Authorities: Anti-Taiwanese hatred led to attack on church

LAGUNA WOODS, CA (Associated Press) – A Chinese-born gunman motivated by anti-Taiwan hatred shut down the doors of a California church and hid petrol bombs before shooting a gathering of mostly elderly Taiwanese parishioners, killing a man he handled, and possibly rescued, authorities said on Monday The dozens dead.

David Chu, 68, drove from Las Vegas to Orange County on Saturday and the next day attended a lunch hosted by the Presbyterian Church of Irvine, which worships at the Geneva Presbyterian Church in the Laguna Woods community. Authorities said at a press conference that although he did not know anyone there, he spent about an hour mingling with about 40 attendees and then carried out a plot.

He tied the doors and put strong glue in the keyholes. He had two 9mm pistols — bought legally years ago in Las Vegas — and three bags containing, among other things, four Molotov cocktails and additional ammunition. He shot and in the chaos that followed, Dr. Jun Cheng, 52, treated him, allowing other parishioners to subdue him and tie him up with extension cords.

Cheng died and five people were injured, the oldest of whom was 92. Sheriff Don Barnes described Ching’s heroism as a “meeting of good against evil” that may have saved “over a dozen lives”.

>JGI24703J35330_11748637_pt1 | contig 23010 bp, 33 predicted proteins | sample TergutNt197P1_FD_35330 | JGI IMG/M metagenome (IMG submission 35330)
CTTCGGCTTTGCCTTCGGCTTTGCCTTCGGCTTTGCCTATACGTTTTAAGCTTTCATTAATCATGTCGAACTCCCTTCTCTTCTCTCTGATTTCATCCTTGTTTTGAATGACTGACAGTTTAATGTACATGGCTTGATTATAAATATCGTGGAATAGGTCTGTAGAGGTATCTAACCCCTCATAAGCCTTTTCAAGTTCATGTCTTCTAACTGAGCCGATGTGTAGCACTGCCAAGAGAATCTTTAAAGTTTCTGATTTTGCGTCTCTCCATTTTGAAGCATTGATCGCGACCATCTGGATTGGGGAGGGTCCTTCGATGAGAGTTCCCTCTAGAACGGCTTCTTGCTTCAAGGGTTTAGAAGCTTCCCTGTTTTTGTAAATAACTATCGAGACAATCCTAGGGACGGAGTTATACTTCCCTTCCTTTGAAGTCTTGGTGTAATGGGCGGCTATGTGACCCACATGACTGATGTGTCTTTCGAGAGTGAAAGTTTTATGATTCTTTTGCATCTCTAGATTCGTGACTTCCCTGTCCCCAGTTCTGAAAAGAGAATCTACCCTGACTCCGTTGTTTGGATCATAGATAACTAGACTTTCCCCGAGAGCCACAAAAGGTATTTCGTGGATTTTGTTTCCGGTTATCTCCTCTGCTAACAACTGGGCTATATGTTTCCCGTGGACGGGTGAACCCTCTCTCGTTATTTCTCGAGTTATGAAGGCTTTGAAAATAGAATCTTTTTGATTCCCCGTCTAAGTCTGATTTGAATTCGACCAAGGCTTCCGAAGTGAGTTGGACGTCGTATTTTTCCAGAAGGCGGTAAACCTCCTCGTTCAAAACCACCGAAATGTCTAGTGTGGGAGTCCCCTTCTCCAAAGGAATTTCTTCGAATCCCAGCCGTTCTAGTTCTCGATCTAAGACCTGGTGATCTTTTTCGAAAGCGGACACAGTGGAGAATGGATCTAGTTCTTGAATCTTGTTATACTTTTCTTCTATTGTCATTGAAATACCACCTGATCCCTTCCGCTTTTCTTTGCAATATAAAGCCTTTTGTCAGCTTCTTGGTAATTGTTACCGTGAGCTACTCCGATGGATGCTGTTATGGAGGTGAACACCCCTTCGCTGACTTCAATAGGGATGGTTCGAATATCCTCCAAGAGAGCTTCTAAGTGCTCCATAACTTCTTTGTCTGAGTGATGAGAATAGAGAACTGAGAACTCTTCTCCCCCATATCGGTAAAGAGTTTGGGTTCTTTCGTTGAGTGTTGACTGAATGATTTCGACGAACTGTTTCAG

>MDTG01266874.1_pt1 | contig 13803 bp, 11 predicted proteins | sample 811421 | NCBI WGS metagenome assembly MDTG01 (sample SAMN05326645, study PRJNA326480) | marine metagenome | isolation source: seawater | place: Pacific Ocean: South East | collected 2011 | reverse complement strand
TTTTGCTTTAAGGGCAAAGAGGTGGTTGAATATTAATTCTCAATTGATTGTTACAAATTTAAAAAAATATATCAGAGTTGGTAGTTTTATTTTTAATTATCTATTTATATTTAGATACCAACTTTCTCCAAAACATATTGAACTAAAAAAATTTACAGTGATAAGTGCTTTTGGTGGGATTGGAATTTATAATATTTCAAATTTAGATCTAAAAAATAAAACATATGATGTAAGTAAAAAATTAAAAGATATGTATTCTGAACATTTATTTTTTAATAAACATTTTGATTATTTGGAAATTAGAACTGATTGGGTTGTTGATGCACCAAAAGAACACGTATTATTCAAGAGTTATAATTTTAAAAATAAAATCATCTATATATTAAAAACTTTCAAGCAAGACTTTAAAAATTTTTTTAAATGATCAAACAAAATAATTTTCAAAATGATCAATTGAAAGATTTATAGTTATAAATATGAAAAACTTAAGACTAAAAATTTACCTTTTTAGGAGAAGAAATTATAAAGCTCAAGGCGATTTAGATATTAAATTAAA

Cho was booked on suspicion of murder and attempted murder and put on $1 million bail. He is expected to appear in state court on Tuesday. It was not immediately clear if he had a lawyer who could speak on his behalf. Federal hate crimes are also being investigated.

Authorities said Cho was working as a security guard in Las Vegas.

There was no immediate information on why Chu chose to target the church in Laguna Woods, a picturesque coastal area populated mainly by retirees and located near a large gated community.

Barnes said the motive for the shooting was a complaint between the shooter, who said he was born in China and is a US citizen, and the Taiwanese community.

Barnes said Cho acted alone and was not a regular attendee.

“It is not believed to be associated with any specific church or religion, and there is no direct link to the church or any member of the church that we know exists,” Barnes said.

A former neighbor said Chu’s life fell apart after his wife left him. Palmor Orellana told The Associated Press that Chu was a nice guy who owned an apartment building in Las Vegas where he lived until February. Records showed that the four-unit property sold last October for just over $500,000.

Orellana said Chou’s wife used the money from the sale to move to Taiwan.

The neighbor said that before Orellana moved in about five years ago, Cho sustained head injuries and other serious injuries in an attack by a tenant. Recently, his mental health has deteriorated, and last summer a bullet was fired inside Cho’s apartment and the bullet entered Oriana’s apartment, although no one was injured, according to Oriana.

Police reports about the assault and shootings on Monday were not immediately available.

Orange County District Attorney Todd Spitzer said that Chu’s family were apparently among the many forcibly deported from China to Taiwan sometime after 1948. Chu’s hatred toward the island, documented in handwritten notes found by authorities, appears to have begun When he felt he was not treated well during his stay there.